Wichita, KS – Visit your local pharmacy to pick up a prescription and most likely it will come with information warning you how the drugs may interact with other drugs you take. Though this information seems basic, it is extremely necessary. If a doctor makes a mistake, the consequences could be severe.
35 years ago the understanding of how drugs interact with each other wasn’t as sophisticated as it is today. This was also true in most of the state of Kansas. That changed when Virginia “Ginger” French became the first doctor of pharmacy in the state of Kansas.
“There used to be a saying: ‘If you’re going to Kansas, set your watch back 20 years,’" says French. "Pharmacy departments were very different then. It wasn’t as scientific as it is now, which put people at risk for no reason”
A trailblazing pharmacist and educator, French has personally seen the evolution of her field. In many ways she has been responsible for it.
“You have to be very detail oriented to be a good pharmacist. It requires precise calculations,” says French. “I’m just fascinated by this information and I want to do the right thing so I put the time into it. I also enjoy sharing what I have learned.”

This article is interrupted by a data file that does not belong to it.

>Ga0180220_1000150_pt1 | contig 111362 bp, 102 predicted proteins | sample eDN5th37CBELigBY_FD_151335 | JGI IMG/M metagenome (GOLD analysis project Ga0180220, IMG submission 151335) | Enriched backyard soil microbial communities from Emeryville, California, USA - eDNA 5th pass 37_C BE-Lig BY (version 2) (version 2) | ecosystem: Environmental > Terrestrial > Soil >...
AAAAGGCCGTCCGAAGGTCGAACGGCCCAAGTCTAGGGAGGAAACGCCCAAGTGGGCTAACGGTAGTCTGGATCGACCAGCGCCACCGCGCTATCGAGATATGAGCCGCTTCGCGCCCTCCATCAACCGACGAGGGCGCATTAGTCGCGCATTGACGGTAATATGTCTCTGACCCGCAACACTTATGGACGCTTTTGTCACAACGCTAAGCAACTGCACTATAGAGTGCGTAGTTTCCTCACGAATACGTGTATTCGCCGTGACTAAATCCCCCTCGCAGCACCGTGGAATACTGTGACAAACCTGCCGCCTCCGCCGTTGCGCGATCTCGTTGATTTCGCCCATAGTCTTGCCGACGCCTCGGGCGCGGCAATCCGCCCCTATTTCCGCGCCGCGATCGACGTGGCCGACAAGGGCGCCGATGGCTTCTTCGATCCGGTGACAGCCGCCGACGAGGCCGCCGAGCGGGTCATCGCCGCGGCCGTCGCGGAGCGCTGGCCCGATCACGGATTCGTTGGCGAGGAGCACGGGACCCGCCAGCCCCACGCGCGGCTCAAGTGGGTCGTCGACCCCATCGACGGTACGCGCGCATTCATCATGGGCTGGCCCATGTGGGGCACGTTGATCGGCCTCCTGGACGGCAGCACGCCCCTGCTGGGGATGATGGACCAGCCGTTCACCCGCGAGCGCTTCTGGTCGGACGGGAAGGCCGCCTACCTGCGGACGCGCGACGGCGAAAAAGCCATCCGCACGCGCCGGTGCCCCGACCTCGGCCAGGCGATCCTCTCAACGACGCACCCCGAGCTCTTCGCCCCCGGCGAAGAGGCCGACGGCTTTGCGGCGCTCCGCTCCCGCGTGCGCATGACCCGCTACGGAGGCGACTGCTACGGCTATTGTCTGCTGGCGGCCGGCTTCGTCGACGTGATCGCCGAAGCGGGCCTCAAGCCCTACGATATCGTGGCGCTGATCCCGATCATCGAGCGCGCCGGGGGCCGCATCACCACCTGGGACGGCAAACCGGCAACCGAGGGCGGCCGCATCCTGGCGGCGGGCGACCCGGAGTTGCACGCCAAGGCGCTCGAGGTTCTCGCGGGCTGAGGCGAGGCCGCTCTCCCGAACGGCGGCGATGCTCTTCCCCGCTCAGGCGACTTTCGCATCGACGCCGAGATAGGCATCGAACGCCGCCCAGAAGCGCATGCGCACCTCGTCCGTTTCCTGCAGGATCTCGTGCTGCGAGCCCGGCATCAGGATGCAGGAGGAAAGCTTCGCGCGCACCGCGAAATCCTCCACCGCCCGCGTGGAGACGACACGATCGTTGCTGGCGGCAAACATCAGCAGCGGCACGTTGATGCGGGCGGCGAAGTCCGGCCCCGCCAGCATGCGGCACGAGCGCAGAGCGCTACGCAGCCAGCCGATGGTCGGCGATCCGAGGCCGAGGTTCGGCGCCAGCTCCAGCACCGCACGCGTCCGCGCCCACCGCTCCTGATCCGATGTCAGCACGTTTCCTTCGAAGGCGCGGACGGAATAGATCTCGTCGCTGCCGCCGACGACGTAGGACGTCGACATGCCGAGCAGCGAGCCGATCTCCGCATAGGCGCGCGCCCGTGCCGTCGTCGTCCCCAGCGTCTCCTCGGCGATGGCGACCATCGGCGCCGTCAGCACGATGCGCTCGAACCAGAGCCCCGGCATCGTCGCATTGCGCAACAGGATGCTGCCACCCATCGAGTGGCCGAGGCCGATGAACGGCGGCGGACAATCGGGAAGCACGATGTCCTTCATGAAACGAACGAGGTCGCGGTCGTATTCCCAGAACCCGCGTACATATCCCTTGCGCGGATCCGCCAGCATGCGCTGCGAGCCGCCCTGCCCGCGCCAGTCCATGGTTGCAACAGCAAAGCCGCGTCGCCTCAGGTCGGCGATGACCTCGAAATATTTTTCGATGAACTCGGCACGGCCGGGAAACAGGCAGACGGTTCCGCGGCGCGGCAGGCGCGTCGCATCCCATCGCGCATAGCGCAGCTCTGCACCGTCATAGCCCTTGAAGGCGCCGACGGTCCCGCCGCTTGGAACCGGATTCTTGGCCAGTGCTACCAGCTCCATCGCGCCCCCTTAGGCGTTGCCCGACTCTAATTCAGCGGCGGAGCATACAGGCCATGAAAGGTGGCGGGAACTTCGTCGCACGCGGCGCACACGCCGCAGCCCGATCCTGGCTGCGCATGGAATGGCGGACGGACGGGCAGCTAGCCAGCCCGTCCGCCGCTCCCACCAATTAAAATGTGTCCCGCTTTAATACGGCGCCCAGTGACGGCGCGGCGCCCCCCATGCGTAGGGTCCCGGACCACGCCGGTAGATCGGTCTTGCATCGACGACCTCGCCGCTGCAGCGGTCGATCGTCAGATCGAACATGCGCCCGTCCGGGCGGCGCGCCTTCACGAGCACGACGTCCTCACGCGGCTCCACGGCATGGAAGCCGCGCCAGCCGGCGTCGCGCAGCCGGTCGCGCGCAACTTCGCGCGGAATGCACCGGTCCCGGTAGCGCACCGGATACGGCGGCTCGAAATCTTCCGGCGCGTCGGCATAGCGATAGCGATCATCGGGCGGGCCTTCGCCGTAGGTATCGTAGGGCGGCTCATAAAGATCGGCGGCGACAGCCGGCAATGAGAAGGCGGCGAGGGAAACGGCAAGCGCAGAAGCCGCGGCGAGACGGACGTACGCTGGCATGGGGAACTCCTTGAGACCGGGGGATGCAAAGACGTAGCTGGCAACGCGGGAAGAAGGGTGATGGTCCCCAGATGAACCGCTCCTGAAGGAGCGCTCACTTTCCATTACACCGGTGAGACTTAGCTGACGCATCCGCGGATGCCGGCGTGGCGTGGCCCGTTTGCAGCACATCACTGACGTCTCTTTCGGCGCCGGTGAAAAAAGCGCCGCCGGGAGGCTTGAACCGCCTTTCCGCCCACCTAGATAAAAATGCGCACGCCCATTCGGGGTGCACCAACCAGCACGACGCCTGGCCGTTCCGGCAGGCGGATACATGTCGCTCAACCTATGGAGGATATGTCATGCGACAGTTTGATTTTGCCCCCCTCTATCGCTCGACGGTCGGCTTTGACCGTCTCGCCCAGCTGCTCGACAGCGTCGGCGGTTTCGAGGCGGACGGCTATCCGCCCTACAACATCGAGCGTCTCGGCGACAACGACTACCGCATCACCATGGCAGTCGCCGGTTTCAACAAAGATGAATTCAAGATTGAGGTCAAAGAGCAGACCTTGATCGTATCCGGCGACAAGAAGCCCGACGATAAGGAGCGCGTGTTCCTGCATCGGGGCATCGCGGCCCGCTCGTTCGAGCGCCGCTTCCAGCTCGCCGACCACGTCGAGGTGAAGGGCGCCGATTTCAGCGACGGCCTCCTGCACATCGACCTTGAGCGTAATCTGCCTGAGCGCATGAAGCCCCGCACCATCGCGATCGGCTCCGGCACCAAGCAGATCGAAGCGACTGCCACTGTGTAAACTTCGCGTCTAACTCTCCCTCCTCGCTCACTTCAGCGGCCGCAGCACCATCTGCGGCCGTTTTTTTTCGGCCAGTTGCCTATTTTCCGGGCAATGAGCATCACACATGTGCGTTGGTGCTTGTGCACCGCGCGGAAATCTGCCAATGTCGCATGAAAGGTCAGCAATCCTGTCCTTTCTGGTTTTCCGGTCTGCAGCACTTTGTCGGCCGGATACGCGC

As a doctor of pharmacy (or PharmD), French understood the chemistry and the physiology, the drug and the patient. She bears the distinction of being the first clinical pharmacist ever to round with physicians in Kansas, as far as she knows.
Though an injury forced Dr. French to resign from her position in late 2010, today she is a seasoned investor for French and French, LLC, applying the same scientific approach to her investments she did as a PharmD. French’s portfolio includes some major pharmaceutical companies as well as companies developing speculative drugs that could one day help millions.
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